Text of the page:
PROVOST (PRÆPOSITUS): In general, a presiding officer, whether temporal or spiritual; as a special term it was applied to a monastic official subordinate to the prior. According to the Benedictine rule, the provost ranks immediately after the abbot; later a dean was also appointed, coordinate with the provost. In the nunneries a praposita or priorissa followed in rank the abbess. At the cathedral church, the archdeacon became cathedral provost; in the chapters of the churches, he kept the simpler designation of provost. Thenceforth provost and dean occupied the two uppermost positions in the chapters, ranking as prelates (see PRELATE). Their position varied in the different foundations according to the appertaining statutes. Inasmuch as the administration of temporalia frequently interfered with the provost's actual residence and prevented him from giving his attention to other business of the chapter, he sometimes withdrew from the chapter altogether, and was replaced by the dean as capitulary chief.

In later times provosts were largely retained as priors of cloisters, as among the Augustinians, Dominicans ("provost or prior"), and Cistercians ("provost or guardian"). As distinguished from these provosts of the regular clergy, there were temporal provosts of cloisters, whose business it was to administer the property as stewards or to serve as their protectors. The term occasionally denotes other custodians who hold membership offices in the church councils of particular congregations. The chief of the army chaplains, or military clergy, is sometimes called "field provost," "principal chaplain."

The title also passed over to the Evangelical church, and is sometimes borne by superintendents, as under the Swedish occupancy of Pomerania, and in Mecklenburg. In foundations retained from the medieval Church, the provost's office continued active, as at the cathedral foundation in Naum-


burg and in Berlin. Cloister provosts are not unknown to the Evangelical church, where the name denotes certain officials entrusted with supervision over the property of Evangelical sisterhood foundations.


BIBLIOGRAPHY: Bingham, Origines, II., ii. 4-5, xix. 14, III., xii.; F. J. Meyer, De dignitatibus in capitulis, 4, § xiii., Göttingen, 1782; A. J. Binterim, Denkwürdigkeiten, iii. 2, pp. 361-362, Mainz, 1826.

PRUDENTIUS, AURELIUS CLEMENS: Christian poet; b. in the province of Tarragona, Spain, 348; d. after 403. He came of a distinguished Christian family and received an excellent education, studied law, became an office-holder and rose rapidly, was twice governor of a province, and finally received high office at the court of Theodosius. When past middle life, he came to view his course of life as little worthy and withdrew from public life to devote himself to poetry in the service of religion and the Church. His earliest poems are the twelve hymns contained in the Cathemerinon (for use in the morning, at meals, and at night, from which the collection took its name). The model of Prudentius in poetry was Ambrose, though there is a distinct independent development. He employs the events of the times, and is not restricted to the forms of verse used by Ambrose. While his verse is popular, the lyrical element often recedes in consequence of the introduction of the didactic and epic admixture. A second collection, the Peristephanon, shows still greater originality and variety of verse form. This celebrates Spanish and Roman martyrs, and may have been influenced by the inscriptions of Damasus (see DAMASUS I.) which celebrated the martyrs. The epic and dramatic elements here are quite pronounced. There are extant also two didactic-polemic poems: Apotheosis, in 1,408 hexameters, exalts the deity of Christ against Patripassians, Sabellians, Jews, and Eremites; Hamartigenia, in 966 hexameters, deals with the origin of evil in a polemic against Marcion's gnostic dualism. Both of these lean on Tertullian. He also left a purely polemic work in two books (657 and 1,132 hexameters) called Contra Symmachum, in which he combats the heathen state religion. It is under the influence of Ambrose's epistle against Symmachus. All three of these lastnamed contained passages of beauty, but the Hamartigenia is the noblest. A fourth work, of slight esthetic interest, but important from a literaryhistorical point of view (915 hexameters), is the Psychomachia, the first example in the West of allegorical poetry, setting forth the conflict of Christian virtues with heathen vices. It comes out of the times of the author and portrays the life of those times, and had a great influence during the Middle Ages. Finally, there is extant a collection of forty-nine quatrains in hexameter with the title Dittochtæon, which sets forth a Biblical picture in each quatrain. It has been supposed that these explain decorations in the basilica attended by the author, twenty-four Old-Testament pictures on one side, twenty-four from the New Testament on the other, and one in the apse.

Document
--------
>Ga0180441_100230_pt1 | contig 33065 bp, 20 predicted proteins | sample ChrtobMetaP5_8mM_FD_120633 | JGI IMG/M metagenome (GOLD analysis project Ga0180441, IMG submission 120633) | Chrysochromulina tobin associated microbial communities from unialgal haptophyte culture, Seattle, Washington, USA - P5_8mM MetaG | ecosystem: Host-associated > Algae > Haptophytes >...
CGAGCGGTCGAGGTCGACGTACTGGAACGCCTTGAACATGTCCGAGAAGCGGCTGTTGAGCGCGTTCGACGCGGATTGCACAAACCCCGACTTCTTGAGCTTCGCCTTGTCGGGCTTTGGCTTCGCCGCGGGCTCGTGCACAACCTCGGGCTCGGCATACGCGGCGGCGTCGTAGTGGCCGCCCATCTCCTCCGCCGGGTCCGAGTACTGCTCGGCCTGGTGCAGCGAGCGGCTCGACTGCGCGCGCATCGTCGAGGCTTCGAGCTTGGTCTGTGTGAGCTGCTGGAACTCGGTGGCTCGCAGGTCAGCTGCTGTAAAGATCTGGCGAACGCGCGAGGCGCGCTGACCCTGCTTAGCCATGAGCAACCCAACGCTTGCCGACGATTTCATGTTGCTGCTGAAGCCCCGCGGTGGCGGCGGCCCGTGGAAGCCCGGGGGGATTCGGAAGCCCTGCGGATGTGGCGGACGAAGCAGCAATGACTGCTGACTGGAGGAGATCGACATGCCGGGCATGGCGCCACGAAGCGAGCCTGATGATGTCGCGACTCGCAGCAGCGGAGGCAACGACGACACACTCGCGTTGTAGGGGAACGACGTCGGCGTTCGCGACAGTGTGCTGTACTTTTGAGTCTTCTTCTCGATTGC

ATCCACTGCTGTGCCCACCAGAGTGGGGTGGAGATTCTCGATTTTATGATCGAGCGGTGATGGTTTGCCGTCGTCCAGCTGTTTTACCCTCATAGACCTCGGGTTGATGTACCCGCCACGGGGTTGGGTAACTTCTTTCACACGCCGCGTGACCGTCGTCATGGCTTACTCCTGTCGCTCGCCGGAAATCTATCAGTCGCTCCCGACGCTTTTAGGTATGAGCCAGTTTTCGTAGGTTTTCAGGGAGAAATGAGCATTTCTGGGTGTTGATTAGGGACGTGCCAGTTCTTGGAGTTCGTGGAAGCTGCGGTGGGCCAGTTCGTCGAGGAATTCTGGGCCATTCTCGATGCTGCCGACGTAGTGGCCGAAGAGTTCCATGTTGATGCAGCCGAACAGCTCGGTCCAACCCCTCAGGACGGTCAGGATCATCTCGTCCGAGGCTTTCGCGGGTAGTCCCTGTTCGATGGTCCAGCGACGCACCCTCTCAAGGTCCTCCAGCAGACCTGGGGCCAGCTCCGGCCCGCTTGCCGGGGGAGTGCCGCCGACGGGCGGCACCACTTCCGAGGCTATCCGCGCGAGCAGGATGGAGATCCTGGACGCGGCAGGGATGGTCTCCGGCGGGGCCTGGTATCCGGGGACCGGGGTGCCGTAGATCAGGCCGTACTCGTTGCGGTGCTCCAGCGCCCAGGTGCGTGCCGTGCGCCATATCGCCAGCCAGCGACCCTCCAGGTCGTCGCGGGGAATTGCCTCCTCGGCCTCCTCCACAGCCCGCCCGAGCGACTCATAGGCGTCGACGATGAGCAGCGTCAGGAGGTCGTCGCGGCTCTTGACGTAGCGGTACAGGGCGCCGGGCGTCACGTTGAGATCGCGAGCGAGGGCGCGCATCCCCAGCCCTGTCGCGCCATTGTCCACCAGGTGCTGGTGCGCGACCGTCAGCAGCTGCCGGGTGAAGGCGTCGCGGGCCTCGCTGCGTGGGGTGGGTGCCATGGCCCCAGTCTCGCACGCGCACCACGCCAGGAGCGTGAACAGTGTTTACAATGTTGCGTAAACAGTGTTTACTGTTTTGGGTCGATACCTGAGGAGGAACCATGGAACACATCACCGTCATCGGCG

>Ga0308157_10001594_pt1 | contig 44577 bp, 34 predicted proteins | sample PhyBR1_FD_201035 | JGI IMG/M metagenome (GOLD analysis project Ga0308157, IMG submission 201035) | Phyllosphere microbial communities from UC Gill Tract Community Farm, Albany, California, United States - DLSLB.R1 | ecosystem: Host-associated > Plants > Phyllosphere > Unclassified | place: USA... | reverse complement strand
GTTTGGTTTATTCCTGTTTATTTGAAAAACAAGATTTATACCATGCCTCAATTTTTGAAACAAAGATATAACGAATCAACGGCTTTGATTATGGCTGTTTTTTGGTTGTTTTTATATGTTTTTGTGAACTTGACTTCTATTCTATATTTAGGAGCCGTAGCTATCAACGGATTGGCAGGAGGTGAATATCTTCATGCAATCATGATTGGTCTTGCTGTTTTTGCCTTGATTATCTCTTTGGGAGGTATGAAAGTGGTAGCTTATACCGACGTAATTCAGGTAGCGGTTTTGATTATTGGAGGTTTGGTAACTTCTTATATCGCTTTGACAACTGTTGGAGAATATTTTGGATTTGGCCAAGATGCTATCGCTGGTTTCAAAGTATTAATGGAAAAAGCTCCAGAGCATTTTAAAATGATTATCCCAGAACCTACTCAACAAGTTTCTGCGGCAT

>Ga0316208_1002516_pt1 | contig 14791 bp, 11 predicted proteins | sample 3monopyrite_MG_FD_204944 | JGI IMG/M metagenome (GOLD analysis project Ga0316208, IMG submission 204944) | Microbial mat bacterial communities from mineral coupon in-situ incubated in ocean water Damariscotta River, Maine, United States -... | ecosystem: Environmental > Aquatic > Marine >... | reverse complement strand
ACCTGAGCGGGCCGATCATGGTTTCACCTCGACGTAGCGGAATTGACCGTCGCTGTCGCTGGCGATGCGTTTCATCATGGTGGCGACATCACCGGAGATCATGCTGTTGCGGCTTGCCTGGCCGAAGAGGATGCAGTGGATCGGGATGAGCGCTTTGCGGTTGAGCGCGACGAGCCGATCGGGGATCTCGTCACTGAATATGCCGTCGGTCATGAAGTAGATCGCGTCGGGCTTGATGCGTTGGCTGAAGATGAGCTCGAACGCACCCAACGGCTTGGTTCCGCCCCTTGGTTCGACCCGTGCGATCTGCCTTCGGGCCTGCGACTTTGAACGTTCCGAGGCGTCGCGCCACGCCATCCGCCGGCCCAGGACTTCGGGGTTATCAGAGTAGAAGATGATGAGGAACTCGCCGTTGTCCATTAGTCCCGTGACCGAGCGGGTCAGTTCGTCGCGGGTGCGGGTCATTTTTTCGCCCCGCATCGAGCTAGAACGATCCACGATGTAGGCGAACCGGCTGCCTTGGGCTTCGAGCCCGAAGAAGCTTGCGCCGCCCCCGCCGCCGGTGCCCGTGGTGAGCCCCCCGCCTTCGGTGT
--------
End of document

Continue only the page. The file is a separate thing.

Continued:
BIBLIOGRAPHY: Owing to the fact that the poems of Prudentius were great favorites in Germany and were even used as a text-book, a large number of excellent MSS. are extant (cf. the work of Stettiner below) and a prodigious number of German glosses: The number of editions is large. The noteworthy editions are: M. Heinsius, Amsterdam, 1667; F. Arevalo, 2 vols., Rome, 1788-89, reproduced with prolegomena, MPL, lix.-lx.; T. Obbar, Tübingen, 1845; and A. Dressel, Leipsic, 1860. In English may be noted the Cathemerinon, London, 1845; also a transl. of the Hymns, by G. Morison, 3 parts, Cambridge, 1889; by R. Martin Pope, London, 1905; Translations from Prudentius: a Selection, by F. St. J. Thackeray (in verse), London, 1890; Songs (Selected and Translated), by E. Giliat-Smith, London, 1898. Consult: A. Ebert, Geschichte der Litteratur des Mittelalters, i. 251-293, Leipsic, 1880 (indispensable); L. Paul, Étude sur Prudence, Strasburg, 1862; P. Gams, Kirchengeschichte Spaniens, ii. 1, pp. 337-358, Regensburg, 1864; C. Brockhaus, Aurelius Prudentius Clemens in seiner Bedeutung fur die Kirche and seine Zeit, Leipsic, 1872; P. Allard, in Revue des questions historiques, xxv (1884), 345-385, xxxvi (1884), 5-81, xxxvii (1885), 353-405; A. Rosler, Der katholische Dichter Aurelius Prudentius Clemens, Freiburg, 1886 (detailed; has eye to church and doctrinal history); P. A. J. Puech, Prudence; étude sur la poesié latine chrétienne au 4. siècle, Paris, 1888 (elaborate); M. Manitius, Geschichte der christlich-lateinischen Poesie, pp. 61-99, Stuttgart, 1891; C. Weymann, in Commentationes Woelffinianæ, pp. 281-287, Leipsic, 1891; G. Boissier, in RDM, xci (1889), 357390; idem, La Fin du paganisme, pp. 106-151, Paris, 1894; A. Baumgartner, Geschichte der Weltlitteratur. 152 sqq., Freiburg, 1900; T. R. Glover, Life and Letters in the Fourth Century. 249-277, Cambridge, 1901; O. Bardenhewer, Geschichte der altkirchlichen Literatur. 396, 503, 635, 640, Freiburg, 1903; F. Maigret, Le Pohte chrktien Prudence, Paris, 1903; E. O. Winstedt, in Classical Reviewii (1903), 203-207; M. Schanz, Geschichte der romischen Litteratur. 211-235, Munich, 1904 (has full list of references); R. Stettiner, Die illustrierten Prudentius-Handschriften, Berlin, 1905 (sumptuous); DCB, iv. 500-505. Richardson, Encyclopaedia, p. 889, furnishes references to some excellent periodical literature.